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Sure. Yes, we are closely monitoring and evaluating impact of the tariffs, the additional tariffs that have been recently imposed, and those that have been proposed on our products that are manufactured in China. From an operational perspective, we're developing plans to mitigate the cost of the tariffs by gradually shifting manufacturing of our highest priority or highest volume products to U.S. customers out of China and into existing facilities that we have in Mexico or Brazil, and exploring Vietnam as a manufacturing alternative. We do anticipate the process will take months to complete, which means that we may incur additional costs during the transition as we expect some of these additional tariffs to be implemented somewhere in late September, probably into October, although, it's difficult to know. The tariff situation is obviously fluid, and we expect to react appropriately and as quickly as we can. You should know, however, that no matter how this plays out over the next few months or over the next year, we can, and if necessary, will, transition our production to jurisdictions where we can cost-effectively serve our customers over the long term. Then obviously, we'll share more on this topic as its impact on our business becomes clearer.

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Gregory John Burns, Sidoti & Company, LLC - Senior Equity Research Analyst [36]

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Okay. And then in terms of -- you've called out a lot of customers by name that are kind of keeping up to rollout, particularly, the large European operators. Can you give us a sense of -- do you have a sense of, I guess, how their plans on the rollouts? Is it going to be like a Comcast, getting it in everyone's hands as quick as possible? Or more measured approach? And historically, have you seen picked up shares as they're rolling out these advance remotes, like are they going to like a more -- a sole-sourced model where now you're supplying all the remotes, where, in the past, it might have been a dual source situation?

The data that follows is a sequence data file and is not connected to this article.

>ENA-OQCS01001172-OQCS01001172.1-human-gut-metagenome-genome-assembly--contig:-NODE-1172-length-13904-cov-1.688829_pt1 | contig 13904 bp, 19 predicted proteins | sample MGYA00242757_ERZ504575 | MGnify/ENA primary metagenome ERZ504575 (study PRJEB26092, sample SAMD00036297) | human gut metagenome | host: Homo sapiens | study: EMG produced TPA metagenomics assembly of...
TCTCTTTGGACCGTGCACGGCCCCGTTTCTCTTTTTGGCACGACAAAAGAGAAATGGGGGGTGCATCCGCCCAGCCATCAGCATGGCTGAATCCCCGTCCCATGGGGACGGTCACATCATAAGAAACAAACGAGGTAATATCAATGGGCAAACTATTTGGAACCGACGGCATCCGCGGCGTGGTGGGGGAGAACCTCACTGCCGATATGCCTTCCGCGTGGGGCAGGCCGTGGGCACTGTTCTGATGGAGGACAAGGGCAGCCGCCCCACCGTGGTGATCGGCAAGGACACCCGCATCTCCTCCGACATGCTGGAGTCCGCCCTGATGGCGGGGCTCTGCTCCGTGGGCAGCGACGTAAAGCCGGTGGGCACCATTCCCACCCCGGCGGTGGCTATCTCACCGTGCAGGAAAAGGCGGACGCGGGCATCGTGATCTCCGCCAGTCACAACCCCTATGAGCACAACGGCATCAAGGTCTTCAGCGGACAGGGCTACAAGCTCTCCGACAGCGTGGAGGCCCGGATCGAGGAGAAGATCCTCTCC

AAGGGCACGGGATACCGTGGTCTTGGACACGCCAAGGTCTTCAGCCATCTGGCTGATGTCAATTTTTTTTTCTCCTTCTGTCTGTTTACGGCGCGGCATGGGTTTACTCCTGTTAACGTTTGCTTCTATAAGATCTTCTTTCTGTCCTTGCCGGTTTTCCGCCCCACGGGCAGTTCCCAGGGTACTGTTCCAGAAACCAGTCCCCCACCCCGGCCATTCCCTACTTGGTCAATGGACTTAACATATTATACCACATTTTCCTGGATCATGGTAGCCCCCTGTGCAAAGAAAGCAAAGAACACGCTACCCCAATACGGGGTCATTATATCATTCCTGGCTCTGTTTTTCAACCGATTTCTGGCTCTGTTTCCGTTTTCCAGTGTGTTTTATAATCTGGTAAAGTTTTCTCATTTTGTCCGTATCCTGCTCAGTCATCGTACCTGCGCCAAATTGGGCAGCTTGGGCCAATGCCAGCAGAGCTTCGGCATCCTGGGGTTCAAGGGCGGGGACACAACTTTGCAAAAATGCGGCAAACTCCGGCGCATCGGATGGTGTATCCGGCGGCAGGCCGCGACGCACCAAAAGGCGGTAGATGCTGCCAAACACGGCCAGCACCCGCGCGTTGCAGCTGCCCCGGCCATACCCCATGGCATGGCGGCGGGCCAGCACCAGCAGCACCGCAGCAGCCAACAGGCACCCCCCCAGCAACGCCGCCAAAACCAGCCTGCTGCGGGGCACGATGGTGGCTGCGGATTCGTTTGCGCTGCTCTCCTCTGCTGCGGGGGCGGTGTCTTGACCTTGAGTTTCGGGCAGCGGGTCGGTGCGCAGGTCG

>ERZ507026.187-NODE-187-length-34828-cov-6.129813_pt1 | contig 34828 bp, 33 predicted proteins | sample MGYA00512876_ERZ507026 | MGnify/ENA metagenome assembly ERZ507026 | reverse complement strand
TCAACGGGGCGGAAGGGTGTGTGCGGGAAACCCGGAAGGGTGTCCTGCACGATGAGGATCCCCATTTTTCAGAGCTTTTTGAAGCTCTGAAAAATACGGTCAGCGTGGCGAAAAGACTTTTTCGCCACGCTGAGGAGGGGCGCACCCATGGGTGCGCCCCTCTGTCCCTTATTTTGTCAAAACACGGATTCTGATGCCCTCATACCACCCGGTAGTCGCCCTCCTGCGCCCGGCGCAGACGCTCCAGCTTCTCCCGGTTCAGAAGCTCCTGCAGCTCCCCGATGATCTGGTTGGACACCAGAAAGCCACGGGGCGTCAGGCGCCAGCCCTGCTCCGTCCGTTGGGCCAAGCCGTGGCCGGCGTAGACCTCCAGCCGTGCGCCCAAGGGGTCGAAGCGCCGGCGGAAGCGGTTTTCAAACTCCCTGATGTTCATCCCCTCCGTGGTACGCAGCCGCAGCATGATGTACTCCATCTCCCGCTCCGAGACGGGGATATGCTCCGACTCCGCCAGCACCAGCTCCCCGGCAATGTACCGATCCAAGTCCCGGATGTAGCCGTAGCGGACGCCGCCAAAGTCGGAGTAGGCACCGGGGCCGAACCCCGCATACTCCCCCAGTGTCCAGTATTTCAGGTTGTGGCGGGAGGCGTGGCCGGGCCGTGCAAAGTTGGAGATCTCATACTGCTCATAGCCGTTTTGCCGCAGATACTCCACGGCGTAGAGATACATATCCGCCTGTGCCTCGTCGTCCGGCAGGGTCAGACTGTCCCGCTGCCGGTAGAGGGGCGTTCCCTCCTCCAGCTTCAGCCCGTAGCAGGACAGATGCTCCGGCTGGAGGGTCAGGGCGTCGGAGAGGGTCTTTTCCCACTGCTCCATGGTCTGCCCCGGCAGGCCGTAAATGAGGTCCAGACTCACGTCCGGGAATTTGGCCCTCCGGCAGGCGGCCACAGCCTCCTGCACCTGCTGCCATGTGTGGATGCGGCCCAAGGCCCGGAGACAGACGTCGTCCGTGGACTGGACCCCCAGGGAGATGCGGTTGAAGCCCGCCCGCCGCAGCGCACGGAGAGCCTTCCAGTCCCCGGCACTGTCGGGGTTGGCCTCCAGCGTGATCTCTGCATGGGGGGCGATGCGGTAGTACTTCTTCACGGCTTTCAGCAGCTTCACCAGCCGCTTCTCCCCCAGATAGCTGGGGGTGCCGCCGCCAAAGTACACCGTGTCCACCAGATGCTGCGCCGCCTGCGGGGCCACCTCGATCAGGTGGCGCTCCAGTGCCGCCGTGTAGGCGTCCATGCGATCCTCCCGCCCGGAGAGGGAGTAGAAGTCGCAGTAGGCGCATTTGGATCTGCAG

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Paul D. Arling, Universal Electronics Inc. - Chairman & CEO [37]

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Yes. There's a number of things on that. So I'll try to answer each one. In terms of their -- the aggressiveness of their rollout plans, unfortunately, I can't share that with you obviously by customer because they -- in some cases, they don't have the program out yet. So they won't want us to, of course, go in front of them announcing how aggressively or -- they'll roll these out. We've said many times before though, that there may be some that will be as aggressive as Comcast, but the norm will probably be to not be as aggressive as Comcast was. They rolled out the X1 platform as aggressively as any has ever been rolled out in the history of cable, I think, so to expect every operator to rollout as aggressively as Comcast did would probably be a bad idea. Is it possible that they can get to that? Maybe, but I think that to predict how that mix will roll out would be a little bit less aggressive than Comcast was because they were at the far edge of aggressive on that rollout. In terms of market share, typically, these products are sufficiently complex, and the work involved in getting it done is sufficiently long, even for the vendor, that they have often not qualified more than one vendor at the outset for these products because again, it's not just a lot of work for the vendor or us, it's a lot of work for the customer to actually work alongside somebody because these are not simple products. They are systems and they have to integrate very tightly with the other elements of the system, which means that it's more difficult to just swap things out. So the benefit of that is -- the negative of it is, it takes more time with that customer and that integration effort. The good news is, it typically leads to a higher share of that customer, in fact, often, a sole-source-type relationship. Does that answer all the elements of your question?